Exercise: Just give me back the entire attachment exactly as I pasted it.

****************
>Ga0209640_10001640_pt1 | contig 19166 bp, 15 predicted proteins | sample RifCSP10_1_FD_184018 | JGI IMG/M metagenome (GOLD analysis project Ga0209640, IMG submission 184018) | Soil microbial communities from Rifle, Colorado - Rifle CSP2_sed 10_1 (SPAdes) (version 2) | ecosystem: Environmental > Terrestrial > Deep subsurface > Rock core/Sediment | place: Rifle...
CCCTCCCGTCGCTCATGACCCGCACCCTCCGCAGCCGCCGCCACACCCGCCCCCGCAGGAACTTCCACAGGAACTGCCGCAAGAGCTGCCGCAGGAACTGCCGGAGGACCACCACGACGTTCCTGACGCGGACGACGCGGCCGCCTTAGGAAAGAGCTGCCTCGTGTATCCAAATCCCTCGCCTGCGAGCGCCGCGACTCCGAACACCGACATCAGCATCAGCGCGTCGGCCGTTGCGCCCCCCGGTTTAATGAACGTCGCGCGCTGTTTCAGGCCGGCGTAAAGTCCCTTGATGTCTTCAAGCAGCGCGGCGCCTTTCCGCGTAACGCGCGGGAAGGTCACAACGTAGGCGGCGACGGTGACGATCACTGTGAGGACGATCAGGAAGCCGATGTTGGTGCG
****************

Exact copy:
>Ga0209640_10001640_pt1 | contig 19166 bp, 15 predicted proteins | sample RifCSP10_1_FD_184018 | JGI IMG/M metagenome (GOLD analysis project Ga0209640, IMG submission 184018) | Soil microbial communities from Rifle, Colorado - Rifle CSP2_sed 10_1 (SPAdes) (version 2) | ecosystem: Environmental > Terrestrial > Deep subsurface > Rock core/Sediment | place: Rifle...
CCCTCCCGTCGCTCATGACCCGCACCCTCCGCAGCCGCCGCCACACCCGCCCCCGCAGGAACTTCCACAGGAACTGCCGCAAGAGCTGCCGCAGGAACTGCCGGAGGACCACCACGACGTTCCTGACGCGGACGACGCGGCCGCCTTAGGAAAGAGCTGCCTCGTGTATCCAAATCCCTCGCCTGCGAGCGCCGCGACTCCGAACACCGACATCAGCATCAGCGCGTCGGCCGTTGCGCCCCCCGGTTTAATGAACGTCGCGCGCTGTTTCAGGCCGGCGTAAAGTCCCTTGATGTCTTCAAGCAGCGCGGCGCCTTTCCGCGTAACGCGCGGGAAGGTCACAACGTAGGCGGCGACGGTGACGATCACTGTGAGGACGATCAGGAAGCCGATGTTGGTGCG